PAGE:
US President Donald Trump has threatened to cut off financial aid to countries that vote in favor of a draft United Nations resolution on Thursday against his decision to recognize Jerusalem as Israel’s capital.
“I like the message that Nikki [US Ambassador to the UN Nikki Haley] sent yesterday at the United Nations for all of these nations that take our money, and then they vote against us at the Security Council, or they vote against us potentially at the assembly,” Trump told reporters at the White House on Wednesday ahead of the rare emergency special session being convened by the UN General Assembly on Thursday. “They take hundreds of millions of dollars and even billions of dollars, and then they vote against us. Well, we’re watching those votes. Let them vote against us. We’ll save a lot. We don’t care.”
“This isn’t like it used to be where they could vote against you, and then you pay them hundreds of millions of dollars and nobody knows what they’re doing. So, Nikki, that was the right message that you and I agreed to be sent yesterday,” he said. “And I’ve had a lot of good comment on it, believe me. People are tired of the United States – the people that live here, our great citizens that love this country – they’re tired of this country being taken advantage of, and we’re not going to be taken advantage of any longer.”
The session, being held at the request of Arab and Muslim countries, will hold a vote on a resolution slamming America’s decision to move its embassy to Jerusalem.
Israel is hoping a “moral majority” emerges in the UN to either vote against or abstain on the measure.
Officials in Jerusalem acknowledge that despite Washington’s warning, including the letter Haley sent out Tuesday, the measure is expected to pass easily because of the Palestinian automatic majority in the 193-member body.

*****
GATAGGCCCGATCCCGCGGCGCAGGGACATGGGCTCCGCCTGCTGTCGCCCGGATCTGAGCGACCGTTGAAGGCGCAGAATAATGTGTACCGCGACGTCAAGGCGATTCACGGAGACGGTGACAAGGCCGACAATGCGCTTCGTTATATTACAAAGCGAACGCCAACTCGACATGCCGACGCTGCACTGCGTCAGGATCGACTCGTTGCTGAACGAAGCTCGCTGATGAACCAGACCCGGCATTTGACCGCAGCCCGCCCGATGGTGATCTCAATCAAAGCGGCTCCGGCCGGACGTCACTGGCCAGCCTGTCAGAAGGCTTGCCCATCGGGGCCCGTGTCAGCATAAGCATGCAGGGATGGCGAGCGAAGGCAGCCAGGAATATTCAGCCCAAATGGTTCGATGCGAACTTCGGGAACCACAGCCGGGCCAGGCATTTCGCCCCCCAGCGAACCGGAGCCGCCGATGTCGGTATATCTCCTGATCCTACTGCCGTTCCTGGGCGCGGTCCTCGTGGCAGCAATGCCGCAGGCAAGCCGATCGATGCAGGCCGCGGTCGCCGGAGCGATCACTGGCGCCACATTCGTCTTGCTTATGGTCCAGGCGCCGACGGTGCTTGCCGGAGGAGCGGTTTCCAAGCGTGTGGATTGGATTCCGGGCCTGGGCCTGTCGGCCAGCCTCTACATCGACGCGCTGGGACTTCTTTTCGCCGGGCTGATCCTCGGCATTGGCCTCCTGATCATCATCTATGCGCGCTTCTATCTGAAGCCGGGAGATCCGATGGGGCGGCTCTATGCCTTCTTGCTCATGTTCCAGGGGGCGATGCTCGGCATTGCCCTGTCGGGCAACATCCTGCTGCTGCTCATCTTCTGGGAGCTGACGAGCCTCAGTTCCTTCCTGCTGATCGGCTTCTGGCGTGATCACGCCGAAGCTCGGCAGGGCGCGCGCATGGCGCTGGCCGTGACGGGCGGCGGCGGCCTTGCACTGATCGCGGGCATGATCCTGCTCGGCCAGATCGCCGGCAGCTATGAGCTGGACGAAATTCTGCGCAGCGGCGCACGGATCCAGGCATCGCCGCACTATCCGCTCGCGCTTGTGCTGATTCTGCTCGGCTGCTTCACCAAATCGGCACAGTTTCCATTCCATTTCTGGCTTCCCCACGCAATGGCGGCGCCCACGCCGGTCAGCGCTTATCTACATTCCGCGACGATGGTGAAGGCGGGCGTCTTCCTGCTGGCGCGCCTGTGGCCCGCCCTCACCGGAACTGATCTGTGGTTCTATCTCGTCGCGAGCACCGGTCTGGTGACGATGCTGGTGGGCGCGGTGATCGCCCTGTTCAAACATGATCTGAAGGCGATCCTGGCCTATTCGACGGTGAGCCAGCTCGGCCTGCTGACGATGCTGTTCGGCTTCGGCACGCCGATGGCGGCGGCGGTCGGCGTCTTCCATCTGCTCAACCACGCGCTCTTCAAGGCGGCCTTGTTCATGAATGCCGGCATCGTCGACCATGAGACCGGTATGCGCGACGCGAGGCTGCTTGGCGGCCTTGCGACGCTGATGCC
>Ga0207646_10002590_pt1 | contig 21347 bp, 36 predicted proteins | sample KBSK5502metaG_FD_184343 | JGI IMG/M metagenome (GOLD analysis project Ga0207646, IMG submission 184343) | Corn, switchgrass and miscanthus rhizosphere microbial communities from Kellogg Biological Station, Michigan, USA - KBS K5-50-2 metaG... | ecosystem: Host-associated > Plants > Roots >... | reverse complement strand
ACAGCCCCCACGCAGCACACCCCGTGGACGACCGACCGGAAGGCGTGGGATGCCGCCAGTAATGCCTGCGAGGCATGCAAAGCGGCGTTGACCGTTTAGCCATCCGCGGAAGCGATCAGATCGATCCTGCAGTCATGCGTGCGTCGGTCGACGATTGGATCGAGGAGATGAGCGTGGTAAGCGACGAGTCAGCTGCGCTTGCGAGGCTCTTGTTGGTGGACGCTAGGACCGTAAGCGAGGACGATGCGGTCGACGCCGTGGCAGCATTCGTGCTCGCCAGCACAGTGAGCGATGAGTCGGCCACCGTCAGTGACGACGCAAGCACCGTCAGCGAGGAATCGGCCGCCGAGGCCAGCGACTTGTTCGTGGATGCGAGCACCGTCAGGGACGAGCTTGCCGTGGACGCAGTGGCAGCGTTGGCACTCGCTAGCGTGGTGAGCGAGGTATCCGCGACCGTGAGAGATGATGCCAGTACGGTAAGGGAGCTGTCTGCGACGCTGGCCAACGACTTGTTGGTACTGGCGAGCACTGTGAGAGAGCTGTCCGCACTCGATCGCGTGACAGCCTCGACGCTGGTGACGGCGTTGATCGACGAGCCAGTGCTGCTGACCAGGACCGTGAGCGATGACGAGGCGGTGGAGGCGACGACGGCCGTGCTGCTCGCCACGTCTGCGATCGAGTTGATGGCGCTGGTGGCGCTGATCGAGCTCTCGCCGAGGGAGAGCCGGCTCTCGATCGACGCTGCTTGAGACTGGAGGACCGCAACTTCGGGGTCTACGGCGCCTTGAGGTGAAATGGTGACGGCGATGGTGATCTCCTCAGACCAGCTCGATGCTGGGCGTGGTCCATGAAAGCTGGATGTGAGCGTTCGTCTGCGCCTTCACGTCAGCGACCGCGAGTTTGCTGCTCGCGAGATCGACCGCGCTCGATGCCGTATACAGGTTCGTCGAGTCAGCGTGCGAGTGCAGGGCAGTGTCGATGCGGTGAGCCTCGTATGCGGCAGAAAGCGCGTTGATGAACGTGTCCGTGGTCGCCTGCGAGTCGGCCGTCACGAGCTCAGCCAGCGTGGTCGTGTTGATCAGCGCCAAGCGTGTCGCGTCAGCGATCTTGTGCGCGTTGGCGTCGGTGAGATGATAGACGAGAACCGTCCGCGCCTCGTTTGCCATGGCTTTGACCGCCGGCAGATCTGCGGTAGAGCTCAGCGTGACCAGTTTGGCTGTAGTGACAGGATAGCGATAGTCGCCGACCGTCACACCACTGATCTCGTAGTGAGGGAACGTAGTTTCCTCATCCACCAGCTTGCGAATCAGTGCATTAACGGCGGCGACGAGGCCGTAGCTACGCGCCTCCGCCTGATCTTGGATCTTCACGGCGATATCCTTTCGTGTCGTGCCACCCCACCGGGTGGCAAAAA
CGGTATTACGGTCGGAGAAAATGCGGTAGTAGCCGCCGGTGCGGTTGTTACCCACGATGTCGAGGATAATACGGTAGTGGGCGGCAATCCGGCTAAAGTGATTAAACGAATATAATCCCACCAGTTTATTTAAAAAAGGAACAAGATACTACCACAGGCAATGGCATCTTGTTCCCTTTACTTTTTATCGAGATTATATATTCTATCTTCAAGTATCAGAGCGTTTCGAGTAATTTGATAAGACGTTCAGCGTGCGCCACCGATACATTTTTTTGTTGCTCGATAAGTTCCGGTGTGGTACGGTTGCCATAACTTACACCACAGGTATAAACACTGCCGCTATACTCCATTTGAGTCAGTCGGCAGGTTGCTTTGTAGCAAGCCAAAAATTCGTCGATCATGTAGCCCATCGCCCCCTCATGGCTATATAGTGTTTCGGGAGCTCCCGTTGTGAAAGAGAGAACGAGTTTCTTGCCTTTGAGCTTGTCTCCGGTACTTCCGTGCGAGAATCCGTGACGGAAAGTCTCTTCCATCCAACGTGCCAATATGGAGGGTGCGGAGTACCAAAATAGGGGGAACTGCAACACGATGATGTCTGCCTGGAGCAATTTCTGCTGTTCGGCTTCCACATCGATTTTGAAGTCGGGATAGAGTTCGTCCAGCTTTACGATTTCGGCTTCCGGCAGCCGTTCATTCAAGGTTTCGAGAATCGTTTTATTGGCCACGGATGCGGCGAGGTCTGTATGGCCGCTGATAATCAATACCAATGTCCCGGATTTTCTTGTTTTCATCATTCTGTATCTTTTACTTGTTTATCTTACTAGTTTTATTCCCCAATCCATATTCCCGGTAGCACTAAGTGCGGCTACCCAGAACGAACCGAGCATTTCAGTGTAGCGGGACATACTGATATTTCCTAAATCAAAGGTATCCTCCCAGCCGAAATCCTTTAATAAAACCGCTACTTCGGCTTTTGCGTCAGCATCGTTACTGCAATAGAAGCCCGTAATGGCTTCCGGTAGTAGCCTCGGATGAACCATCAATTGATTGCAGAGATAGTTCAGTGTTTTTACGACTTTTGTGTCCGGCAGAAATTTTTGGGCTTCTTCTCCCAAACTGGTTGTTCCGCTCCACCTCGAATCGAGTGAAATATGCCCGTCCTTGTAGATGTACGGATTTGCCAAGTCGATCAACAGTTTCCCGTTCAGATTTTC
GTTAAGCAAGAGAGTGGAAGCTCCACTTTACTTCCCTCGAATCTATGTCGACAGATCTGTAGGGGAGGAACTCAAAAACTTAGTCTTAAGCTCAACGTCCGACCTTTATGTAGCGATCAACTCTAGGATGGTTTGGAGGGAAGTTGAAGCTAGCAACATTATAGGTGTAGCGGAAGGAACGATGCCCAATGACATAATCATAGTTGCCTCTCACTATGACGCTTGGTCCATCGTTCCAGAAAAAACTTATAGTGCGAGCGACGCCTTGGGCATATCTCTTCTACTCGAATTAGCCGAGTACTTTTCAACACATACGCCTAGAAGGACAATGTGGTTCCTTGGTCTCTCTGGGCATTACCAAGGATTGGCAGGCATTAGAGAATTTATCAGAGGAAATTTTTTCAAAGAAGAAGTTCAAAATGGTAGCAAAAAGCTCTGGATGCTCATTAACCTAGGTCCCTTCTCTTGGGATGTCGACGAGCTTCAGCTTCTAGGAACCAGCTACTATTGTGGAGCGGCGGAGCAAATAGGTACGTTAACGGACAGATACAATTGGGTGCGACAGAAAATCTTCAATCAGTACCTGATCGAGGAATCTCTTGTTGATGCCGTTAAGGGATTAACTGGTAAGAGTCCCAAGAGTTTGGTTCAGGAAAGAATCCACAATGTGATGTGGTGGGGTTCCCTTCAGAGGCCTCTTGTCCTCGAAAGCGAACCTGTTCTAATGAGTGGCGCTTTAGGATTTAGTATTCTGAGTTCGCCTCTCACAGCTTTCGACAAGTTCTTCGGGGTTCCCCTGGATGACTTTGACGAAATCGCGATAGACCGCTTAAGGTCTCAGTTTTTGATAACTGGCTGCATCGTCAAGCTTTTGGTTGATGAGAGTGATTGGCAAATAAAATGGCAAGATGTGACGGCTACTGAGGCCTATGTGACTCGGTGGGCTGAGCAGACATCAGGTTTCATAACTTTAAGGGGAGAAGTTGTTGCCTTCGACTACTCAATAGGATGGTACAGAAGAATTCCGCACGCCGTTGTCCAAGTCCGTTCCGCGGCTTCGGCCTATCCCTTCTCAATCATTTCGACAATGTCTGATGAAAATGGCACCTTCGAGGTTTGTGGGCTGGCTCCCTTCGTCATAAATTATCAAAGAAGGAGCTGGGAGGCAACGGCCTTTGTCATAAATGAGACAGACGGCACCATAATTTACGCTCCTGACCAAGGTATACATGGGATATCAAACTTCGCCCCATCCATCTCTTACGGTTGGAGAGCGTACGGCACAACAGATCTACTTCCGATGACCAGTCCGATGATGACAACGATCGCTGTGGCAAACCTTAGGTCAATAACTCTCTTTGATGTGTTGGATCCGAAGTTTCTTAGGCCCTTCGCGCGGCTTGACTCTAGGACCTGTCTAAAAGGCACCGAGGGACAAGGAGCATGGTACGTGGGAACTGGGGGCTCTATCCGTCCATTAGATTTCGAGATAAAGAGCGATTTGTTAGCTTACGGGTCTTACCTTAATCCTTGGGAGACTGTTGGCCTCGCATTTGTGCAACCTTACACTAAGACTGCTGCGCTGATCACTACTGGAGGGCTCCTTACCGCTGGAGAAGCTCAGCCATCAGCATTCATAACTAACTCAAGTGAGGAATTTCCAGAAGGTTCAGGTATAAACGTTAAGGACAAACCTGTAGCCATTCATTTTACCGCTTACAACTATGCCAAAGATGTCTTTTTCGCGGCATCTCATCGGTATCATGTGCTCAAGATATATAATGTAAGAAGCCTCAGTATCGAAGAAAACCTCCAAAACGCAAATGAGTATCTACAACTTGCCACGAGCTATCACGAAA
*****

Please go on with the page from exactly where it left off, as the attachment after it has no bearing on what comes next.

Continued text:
Nevertheless, Israel’s delegations abroad have been directed to actively lobby host governments against the measure and to encourage them not to speak on the issue at the emergency meeting called at the behest of Yemen and Turkey.
Success, from Israel’s point of view, would be if a significant number of Western, democratic states do not support the measure, diplomatic officials said.
Turkey, which has led vocal opposition to the American move and according to diplomatic officials is using the issue to try and catapult itself to a leadership position in the Muslim world, will send its foreign minister to the UN to participate in the vote, along with Palestinian Authority Foreign Minister Riyad Maliki.
The General Assembly is expected to vote on a text calling for the US to withdraw its decision to recognize Jerusalem as Israel’s capital, and it comes just three days after the US cast a veto against a similar measure in the Security Council.
The vote in the General Assembly is not binding and has declarative value only.
Jason Greenblatt, Trump’s special envoy to the peace process, discussed the expected UN vote with Prime Minister Benjamin Netanyahu in face-to-face talks in Jerusalem on Wednesday. No statement was issued after their meeting.
In a brief speech after the Security Council vote on Monday, Haley said the voting was an “insult” that “won’t be forgotten.”
She followed that up on Tuesday by sending letters to numerous other missions at the UN, saying that Trump is taking “this vote personally.”